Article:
The above story is based on materials provided by Carnegie Institution. Note: Materials may be edited for content and length.


Journal Reference:

  1. G. D. Cody, N. S. Gupta, D. E. G. Briggs, A. L. D. Kilcoyne, R. E. Summons, F. Kenig, R. E. Plotnick, A. C. Scott. Molecular signature of chitin-protein complex in Paleozoic arthropods. Geology, 2011; DOI: 10.1130/G31648.1

Cite This Page:

Carnegie Institution. "Unexpected exoskeleton remnants found in Paleozoic fossils." ScienceDaily. ScienceDaily, 8 February 2011. <www.sciencedaily.com/releases/2011/02/110207115046.htm>.
Carnegie Institution. (2011, February 8). Unexpected exoskeleton remnants found in Paleozoic fossils. ScienceDaily. Retrieved October 23, 2014 from www.sciencedaily.com/releases/2011/02/110207115046.htm
Carnegie Institution. "Unexpected exoskeleton remnants found in Paleozoic fossils." ScienceDaily. www.sciencedaily.com/releases/2011/02/110207115046.htm (accessed October 23, 2014).

Share This



More Fossils & Ruins News

Thursday, October 23, 2014

Featured Research

from universities, journals, and other organizations


Featured Videos

from AP, Reuters, AFP, and other news services

Goofy Dinosaur Blends Barney and Jar Jar Binks

Goofy Dinosaur Blends Barney and Jar Jar Binks

AP (Oct. 22, 2014) — A collection of dinosaur bones reveal a creature that is far more weird and goofy-looking than scientists originally thought when they found just the arm bones nearly 50 years ago, according to a new report in the journal Nature. (Oct. 22) Video provided by AP
Powered by NewsLook.com
Sunken WWII U-Boat That Fired On U.S. Convoy Found

Sunken WWII U-Boat That Fired On U.S. Convoy Found

Newsy (Oct. 22, 2014) — U-576, a long-lost German U-boat the U.S. sank in 1942, has been found just 30 miles off North Carolina's coast and near the wreckage of another ship. Video provided by Newsy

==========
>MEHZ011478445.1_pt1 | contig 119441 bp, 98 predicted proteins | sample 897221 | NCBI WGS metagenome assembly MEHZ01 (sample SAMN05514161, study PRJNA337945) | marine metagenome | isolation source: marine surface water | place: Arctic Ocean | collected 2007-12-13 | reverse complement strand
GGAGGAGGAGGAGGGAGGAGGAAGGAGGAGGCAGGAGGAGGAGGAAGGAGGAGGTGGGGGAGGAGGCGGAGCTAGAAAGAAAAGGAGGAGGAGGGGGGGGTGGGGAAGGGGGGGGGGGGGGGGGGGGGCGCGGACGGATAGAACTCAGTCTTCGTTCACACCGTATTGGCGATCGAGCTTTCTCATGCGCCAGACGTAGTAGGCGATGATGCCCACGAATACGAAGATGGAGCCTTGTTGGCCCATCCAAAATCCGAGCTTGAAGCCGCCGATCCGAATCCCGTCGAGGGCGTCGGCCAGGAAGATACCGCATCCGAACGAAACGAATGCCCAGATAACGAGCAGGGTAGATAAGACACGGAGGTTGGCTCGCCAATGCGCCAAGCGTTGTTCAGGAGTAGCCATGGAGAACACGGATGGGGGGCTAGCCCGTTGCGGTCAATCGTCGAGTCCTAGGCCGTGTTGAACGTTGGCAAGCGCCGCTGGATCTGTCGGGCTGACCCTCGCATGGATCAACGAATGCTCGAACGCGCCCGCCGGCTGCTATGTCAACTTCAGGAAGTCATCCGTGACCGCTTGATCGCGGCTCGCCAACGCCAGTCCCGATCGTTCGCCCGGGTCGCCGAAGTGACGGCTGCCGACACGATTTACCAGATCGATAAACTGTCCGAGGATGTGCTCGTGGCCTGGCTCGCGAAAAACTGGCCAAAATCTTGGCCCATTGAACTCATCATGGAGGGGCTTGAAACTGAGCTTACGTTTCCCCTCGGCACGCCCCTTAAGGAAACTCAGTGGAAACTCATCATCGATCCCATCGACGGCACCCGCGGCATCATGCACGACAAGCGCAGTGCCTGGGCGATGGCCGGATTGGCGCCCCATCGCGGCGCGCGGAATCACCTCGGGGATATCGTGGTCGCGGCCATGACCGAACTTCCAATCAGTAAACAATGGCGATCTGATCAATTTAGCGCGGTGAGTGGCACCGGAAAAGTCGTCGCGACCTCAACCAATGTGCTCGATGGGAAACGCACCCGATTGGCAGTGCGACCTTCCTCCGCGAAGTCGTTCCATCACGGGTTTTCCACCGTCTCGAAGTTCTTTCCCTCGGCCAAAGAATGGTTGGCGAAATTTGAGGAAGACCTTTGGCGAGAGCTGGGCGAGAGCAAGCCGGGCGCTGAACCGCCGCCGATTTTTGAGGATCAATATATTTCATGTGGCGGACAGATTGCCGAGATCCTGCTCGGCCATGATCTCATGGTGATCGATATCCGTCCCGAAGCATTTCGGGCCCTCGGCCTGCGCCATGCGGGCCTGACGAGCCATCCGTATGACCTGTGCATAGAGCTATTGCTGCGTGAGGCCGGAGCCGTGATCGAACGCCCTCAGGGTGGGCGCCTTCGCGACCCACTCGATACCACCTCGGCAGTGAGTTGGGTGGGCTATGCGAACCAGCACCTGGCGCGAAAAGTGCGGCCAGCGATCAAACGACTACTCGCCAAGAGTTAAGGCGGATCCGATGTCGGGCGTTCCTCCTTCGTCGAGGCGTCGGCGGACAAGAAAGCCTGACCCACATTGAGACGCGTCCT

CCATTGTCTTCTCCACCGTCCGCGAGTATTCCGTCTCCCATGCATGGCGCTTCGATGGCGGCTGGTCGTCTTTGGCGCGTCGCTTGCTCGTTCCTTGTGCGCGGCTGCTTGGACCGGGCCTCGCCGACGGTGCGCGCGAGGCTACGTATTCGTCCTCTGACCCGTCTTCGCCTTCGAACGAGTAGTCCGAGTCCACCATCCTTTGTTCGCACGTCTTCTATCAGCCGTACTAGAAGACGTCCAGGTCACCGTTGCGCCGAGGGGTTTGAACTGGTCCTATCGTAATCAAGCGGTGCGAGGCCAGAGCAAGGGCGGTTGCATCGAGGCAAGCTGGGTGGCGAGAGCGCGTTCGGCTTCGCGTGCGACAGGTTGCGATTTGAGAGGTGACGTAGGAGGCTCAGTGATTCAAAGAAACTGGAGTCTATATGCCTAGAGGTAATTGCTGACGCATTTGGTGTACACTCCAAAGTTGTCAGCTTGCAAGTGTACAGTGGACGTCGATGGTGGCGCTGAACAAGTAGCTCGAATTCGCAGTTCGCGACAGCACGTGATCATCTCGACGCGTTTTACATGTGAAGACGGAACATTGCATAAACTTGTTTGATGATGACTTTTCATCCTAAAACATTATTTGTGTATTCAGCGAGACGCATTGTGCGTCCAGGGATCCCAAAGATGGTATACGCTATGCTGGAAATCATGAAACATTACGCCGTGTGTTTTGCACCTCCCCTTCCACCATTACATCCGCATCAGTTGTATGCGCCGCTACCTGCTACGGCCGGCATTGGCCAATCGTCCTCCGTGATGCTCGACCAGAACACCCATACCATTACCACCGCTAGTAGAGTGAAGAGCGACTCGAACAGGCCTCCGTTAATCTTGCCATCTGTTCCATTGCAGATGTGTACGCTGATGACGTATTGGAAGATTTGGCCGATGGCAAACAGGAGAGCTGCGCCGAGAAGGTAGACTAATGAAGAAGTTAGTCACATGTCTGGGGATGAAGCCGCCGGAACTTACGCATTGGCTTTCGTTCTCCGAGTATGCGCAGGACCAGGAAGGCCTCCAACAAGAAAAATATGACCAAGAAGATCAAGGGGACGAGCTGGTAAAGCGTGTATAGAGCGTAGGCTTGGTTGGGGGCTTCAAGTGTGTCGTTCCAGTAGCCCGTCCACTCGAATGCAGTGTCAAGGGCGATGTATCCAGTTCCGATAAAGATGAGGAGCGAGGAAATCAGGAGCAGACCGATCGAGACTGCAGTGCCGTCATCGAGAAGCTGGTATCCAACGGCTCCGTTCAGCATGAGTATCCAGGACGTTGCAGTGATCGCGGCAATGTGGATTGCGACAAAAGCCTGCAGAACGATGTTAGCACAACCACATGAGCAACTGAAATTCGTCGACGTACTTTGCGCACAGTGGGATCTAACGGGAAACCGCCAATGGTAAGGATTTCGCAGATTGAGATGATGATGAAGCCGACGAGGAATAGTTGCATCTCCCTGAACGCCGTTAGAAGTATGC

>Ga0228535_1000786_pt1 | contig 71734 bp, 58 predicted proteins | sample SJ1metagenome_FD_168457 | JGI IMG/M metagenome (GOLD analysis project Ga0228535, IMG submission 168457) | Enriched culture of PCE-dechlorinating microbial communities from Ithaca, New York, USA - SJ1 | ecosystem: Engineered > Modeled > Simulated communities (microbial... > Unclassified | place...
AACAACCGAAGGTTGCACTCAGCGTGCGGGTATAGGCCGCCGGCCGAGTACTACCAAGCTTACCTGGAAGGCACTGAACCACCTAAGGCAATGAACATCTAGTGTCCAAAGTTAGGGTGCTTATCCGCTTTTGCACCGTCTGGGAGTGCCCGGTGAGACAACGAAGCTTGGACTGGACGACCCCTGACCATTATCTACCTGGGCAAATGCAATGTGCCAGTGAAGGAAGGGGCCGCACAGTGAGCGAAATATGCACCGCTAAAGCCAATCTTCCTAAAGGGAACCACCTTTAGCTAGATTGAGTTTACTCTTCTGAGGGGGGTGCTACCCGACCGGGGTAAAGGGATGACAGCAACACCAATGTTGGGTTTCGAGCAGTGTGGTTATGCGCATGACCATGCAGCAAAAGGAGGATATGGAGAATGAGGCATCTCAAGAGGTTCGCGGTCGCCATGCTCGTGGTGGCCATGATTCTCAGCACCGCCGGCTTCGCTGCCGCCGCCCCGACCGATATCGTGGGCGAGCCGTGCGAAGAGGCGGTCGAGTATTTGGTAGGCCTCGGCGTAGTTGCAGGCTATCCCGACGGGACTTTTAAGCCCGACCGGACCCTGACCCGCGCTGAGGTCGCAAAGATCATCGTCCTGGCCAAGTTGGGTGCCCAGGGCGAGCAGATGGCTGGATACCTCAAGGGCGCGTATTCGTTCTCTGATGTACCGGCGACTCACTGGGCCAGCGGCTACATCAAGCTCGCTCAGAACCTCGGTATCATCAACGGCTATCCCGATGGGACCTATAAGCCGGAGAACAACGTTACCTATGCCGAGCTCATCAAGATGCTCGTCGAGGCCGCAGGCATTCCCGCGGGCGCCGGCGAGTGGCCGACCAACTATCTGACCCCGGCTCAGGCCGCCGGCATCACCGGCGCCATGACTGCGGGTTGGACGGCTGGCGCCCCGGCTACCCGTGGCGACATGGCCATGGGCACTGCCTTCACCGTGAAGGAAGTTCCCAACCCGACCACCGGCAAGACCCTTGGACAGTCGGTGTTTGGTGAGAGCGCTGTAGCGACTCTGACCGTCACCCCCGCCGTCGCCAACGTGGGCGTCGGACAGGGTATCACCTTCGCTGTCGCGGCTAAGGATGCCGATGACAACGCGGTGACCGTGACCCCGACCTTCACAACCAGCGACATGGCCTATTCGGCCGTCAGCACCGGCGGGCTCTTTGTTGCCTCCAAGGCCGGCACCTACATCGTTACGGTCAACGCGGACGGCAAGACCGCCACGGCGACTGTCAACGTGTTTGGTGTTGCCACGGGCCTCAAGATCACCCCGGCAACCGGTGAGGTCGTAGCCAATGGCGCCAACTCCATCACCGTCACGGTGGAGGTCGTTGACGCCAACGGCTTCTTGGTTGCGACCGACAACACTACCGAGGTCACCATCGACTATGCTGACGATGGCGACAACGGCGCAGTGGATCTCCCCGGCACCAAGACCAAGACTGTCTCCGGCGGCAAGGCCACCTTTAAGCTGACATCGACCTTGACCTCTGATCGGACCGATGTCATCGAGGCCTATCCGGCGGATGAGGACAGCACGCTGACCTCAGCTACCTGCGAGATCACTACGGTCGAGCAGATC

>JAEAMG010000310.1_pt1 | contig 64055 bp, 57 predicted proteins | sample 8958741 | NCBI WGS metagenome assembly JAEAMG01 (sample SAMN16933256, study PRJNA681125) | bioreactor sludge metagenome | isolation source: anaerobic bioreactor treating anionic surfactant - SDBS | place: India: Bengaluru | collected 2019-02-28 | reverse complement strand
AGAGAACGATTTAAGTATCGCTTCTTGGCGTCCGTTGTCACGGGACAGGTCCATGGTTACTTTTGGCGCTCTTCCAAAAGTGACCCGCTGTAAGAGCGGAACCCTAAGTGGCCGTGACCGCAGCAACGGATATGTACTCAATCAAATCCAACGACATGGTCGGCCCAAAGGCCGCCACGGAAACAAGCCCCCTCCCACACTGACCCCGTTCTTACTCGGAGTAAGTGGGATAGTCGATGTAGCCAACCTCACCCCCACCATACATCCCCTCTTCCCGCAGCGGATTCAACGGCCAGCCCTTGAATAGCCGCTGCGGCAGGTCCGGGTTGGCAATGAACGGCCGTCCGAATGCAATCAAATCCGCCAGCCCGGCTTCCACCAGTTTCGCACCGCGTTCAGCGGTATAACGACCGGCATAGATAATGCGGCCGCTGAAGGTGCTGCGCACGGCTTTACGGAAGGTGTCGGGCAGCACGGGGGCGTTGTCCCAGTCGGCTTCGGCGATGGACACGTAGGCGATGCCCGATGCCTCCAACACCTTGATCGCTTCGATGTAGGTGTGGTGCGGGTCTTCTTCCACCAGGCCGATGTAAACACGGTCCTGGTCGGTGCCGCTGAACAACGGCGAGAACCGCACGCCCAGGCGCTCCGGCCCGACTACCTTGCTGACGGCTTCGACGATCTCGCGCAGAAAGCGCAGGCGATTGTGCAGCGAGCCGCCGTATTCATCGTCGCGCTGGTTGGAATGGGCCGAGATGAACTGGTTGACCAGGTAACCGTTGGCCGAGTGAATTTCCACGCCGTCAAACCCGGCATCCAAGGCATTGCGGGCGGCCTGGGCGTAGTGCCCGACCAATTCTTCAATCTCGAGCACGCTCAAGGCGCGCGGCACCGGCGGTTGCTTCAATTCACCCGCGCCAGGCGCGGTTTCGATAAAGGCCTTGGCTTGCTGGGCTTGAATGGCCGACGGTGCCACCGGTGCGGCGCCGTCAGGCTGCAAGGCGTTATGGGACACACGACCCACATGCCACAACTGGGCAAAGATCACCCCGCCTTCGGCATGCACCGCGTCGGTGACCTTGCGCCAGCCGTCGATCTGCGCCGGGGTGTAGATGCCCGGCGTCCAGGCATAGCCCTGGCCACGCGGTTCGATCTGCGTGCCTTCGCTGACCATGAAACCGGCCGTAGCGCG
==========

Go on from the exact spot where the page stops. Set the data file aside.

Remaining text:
Powered by NewsLook.com
Turns Out Jack The Ripper's True Identity Is Still Unknown

Turns Out Jack The Ripper's True Identity Is Still Unknown

Newsy (Oct. 20, 2014) — After testing DNA from a shawl found near one of Jack the Ripper's victims, a scientist said he'd identified the killer. New reports refute the claim. Video provided by Newsy
Powered by NewsLook.com
Fish Fossil Shows First-Ever Sex Was Done Side By Side

Fish Fossil Shows First-Ever Sex Was Done Side By Side

Newsy (Oct. 19, 2014) — A 380-million-year-old fish may be the first creature to have copulative sex - and it was side by side with arms linked, like square dancers. Video provided by Newsy
Powered by NewsLook.com

Search ScienceDaily

Number of stories in archives: 140,361

Find with keyword(s):
 
Enter a keyword or phrase to search ScienceDaily for related topics and research stories.

Save/Print:
Share:  

Breaking News:

Strange & Offbeat Stories

 

Plants & Animals

Earth & Climate

Fossils & Ruins

In Other News

... from NewsDaily.com

Science News

Health News

Environment News

Technology News



Save/Print:
Share:  

Free Subscriptions


Get the latest science news with ScienceDaily's free email newsletters, updated daily and weekly. Or view hourly updated newsfeeds in your RSS reader:

Get Social & Mobile


Keep up to date with the latest news from ScienceDaily via social networks and mobile apps:

Have Feedback?


Tell us what you think of ScienceDaily -- we welcome both positive and negative comments. Have any problems using the site? Questions?
Mobile iPhone Android Web
Follow Facebook Twitter Google+
Subscribe RSS Feeds Email Newsletters
Latest Headlines Health & Medicine Mind & Brain Space & Time Matter & Energy Computers & Math Plants & Animals Earth & Climate Fossils & Ruins